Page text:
Nashville in July
In the middle of July, I went down to meet Superfood in Nashville, Tennessee. We all drove long
hours to meet up in the land of Johnny Cash and country rock. We ate fried chicken, mounted a
14-person bike-bar, explored downtown Nashville, and randomly sang for a woman on her
bachelorette night. We sang and laughed so hard, Christy literally couldn’t speak the next two
days. We floated down a river under the hot sun with cold beer, sandwiches, and half-melted
chocolate. We stayed up all night playing ridiculous board games and laughing until we couldn’t
breathe. Superfood was such an important part of my Georgetown experience, giving me so
many wonderful memories. and I felt incredibly lucky to return to it.
When I was a student, many things felt temporary, lasting only as long as I was at Georgetown:
the crappy dining hall, the unpaid internships, the freedom of not having a defined work day,
being surrounded by attractive people my own age… none of it would last past graduation.
My post-grad future always loomed with the knowledge that in the vast possibilities of the
future, things would be forgotten, lost, and kept more as a keepsake from college days than as a
part of my adult identity. Superfood seemed like something I would lose after college. Sure,
there is homecoming, and I can attend alumni events, but I believed distance, work, and new
beginnings easily superseded mere a cappella group bonds.
In the goodbyes of graduation, the uncertainty of when I would see my close friends again gave
me an anxious fear of losing what had been so important to me at Georgetown. Superfood had
been a pillar of my social life. Even in the summer and breaks in between, I would look forward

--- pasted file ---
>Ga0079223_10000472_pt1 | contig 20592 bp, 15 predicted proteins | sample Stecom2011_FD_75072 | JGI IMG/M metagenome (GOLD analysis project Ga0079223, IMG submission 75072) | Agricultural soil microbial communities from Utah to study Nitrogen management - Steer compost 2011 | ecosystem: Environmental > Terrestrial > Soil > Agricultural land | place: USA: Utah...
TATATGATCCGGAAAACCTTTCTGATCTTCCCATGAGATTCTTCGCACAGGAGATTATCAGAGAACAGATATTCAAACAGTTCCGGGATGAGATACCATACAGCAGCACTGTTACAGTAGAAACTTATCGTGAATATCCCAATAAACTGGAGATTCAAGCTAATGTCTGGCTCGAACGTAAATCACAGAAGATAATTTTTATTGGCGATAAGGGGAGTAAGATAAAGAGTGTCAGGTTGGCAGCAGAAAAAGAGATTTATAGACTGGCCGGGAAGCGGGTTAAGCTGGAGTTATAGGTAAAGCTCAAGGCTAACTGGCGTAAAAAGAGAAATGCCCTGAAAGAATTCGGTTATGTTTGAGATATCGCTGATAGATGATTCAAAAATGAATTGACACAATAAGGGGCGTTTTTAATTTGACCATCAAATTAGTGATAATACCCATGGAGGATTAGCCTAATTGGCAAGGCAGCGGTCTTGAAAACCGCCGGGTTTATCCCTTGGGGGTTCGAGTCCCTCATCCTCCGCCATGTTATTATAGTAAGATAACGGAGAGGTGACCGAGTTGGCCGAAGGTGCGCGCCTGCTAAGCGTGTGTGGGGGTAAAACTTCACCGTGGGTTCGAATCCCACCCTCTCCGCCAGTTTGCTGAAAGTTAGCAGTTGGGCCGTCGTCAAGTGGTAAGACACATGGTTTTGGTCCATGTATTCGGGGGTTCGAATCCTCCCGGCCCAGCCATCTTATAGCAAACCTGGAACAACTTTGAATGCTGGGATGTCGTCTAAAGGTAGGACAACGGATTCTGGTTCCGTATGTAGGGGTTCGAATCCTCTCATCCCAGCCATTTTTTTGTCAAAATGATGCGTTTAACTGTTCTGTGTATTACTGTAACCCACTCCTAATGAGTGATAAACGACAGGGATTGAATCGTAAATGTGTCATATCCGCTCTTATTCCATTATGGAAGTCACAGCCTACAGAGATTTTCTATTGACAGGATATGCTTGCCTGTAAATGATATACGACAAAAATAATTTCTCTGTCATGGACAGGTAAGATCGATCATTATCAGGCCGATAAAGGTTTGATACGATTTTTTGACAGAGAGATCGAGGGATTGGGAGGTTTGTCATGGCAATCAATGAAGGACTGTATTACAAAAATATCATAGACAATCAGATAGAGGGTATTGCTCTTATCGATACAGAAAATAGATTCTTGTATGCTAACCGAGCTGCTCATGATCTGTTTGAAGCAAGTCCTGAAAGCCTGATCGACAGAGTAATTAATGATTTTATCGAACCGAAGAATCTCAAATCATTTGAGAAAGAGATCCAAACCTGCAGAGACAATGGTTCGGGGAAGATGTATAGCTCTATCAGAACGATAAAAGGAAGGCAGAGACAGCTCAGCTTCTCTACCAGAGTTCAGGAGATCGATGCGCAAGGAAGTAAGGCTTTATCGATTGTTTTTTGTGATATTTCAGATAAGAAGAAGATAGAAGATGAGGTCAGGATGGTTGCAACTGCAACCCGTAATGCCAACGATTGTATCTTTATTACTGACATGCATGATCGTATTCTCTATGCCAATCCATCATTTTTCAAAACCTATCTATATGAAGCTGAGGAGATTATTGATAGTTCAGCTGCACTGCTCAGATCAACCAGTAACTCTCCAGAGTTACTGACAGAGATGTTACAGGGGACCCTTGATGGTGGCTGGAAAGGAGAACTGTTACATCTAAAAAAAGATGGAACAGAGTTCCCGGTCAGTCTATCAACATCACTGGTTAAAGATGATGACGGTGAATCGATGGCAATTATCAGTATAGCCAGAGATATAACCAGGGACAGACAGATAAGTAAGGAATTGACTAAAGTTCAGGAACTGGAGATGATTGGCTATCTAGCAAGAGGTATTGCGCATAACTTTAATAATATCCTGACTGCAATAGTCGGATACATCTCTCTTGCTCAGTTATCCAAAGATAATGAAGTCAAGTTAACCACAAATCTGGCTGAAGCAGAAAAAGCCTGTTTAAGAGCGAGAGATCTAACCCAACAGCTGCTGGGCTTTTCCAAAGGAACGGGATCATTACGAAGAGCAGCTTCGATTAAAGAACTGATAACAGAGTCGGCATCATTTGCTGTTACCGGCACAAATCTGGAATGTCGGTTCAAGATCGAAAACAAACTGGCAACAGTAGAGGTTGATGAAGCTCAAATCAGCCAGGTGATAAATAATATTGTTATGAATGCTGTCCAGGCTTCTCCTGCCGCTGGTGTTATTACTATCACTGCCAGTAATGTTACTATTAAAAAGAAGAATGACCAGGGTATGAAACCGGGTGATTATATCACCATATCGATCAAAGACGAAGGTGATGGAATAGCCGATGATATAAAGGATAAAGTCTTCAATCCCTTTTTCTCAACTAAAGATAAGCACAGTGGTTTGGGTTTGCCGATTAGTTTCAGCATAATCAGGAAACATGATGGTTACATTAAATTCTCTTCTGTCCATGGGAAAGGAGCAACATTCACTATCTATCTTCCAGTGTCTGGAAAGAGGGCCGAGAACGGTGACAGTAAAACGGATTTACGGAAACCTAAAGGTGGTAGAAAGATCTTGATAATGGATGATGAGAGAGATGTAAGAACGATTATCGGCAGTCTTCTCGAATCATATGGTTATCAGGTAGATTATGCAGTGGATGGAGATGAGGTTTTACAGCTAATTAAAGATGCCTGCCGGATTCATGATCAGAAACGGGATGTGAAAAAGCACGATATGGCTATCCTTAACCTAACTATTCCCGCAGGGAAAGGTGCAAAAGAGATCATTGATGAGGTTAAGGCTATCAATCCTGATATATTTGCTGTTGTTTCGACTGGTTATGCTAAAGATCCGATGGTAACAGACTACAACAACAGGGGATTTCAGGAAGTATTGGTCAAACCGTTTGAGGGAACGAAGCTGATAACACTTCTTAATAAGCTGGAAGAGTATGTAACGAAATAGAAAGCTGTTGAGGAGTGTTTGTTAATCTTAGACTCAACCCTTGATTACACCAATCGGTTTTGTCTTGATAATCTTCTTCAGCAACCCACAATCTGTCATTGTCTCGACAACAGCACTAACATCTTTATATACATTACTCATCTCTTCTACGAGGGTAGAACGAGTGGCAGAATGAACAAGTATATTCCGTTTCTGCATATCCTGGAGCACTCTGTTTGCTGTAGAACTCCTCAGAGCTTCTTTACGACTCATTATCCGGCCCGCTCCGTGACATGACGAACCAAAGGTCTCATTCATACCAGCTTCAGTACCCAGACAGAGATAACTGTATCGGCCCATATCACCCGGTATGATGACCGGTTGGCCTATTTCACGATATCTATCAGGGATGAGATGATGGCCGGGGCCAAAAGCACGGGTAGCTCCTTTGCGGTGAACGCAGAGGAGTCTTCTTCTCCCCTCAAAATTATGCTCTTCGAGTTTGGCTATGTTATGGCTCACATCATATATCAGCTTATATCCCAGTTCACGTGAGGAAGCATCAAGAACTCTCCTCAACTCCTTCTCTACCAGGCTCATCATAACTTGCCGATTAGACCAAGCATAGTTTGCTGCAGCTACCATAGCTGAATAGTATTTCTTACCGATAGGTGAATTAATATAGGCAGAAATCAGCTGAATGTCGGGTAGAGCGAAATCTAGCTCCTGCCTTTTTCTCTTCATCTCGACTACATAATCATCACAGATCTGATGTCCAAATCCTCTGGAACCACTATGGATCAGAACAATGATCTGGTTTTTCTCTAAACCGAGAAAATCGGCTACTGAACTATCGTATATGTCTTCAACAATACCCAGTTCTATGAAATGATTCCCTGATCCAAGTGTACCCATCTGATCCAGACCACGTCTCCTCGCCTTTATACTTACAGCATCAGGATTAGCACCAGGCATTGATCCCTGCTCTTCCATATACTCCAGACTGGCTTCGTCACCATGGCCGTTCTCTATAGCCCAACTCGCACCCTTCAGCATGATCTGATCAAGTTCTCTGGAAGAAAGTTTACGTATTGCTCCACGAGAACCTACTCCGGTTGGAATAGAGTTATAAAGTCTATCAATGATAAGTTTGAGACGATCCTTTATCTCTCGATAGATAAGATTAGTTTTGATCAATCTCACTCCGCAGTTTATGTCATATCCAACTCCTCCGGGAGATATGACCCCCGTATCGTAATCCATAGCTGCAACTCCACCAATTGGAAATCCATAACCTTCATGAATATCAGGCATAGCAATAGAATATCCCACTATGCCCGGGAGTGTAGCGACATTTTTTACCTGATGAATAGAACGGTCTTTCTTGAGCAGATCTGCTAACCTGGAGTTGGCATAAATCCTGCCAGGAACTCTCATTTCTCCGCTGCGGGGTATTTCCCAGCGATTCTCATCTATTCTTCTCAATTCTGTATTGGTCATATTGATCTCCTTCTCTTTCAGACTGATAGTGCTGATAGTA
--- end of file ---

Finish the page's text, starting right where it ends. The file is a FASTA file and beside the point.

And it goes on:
to returning to our a cappella community. I feared it would be more difficult for us to come
together again. It would be harder for me to see them, so it would happen more rarely.
I realized just in the two days we were together that the connections between us will not merely
be relegated to a “college-thing”. The importance of Superfood, and the friendships within it, will
continue beyond graduation. This weekend, I saw that we all knew this to be true. We all implicitly
agreed we were important enough to each other to drive from all over the country for a mere two
days together in Nashville.
Although graduation seems like a marked turning point where suddenly you are an adult with a
brand new start, the reality is more blurred than that. The new start comes with a startling
loneliness if you forsake too much of your past. The friendships important to you before you
graduated are equally, if not more important, afterwards. I personally realized more than ever how deeply I treasure those relationships, and how rare and special they are.
I love the people in Superfood like they're my family and I miss them like my family. I hope that
no matter how much distance separates us in the future years, we always remember and treasure
that connection. At the end of the trip, we said our goodbyes once again. D.C., Denver, London,
Los Angeles, Iowa… we will be far apart for the near future. It pained me to say goodbye once
again, but I did not have the same fear I had as I graduated. I knew with stronger certainty
Superfood would continue to be part of my identity. My friendships will survive the years of
separation. Now, instead of fear, I can feel only gratitude for the luck that brought me to
Georgetown and to this amazing group of people.
P.S. I also bought some awesome cowboy boots.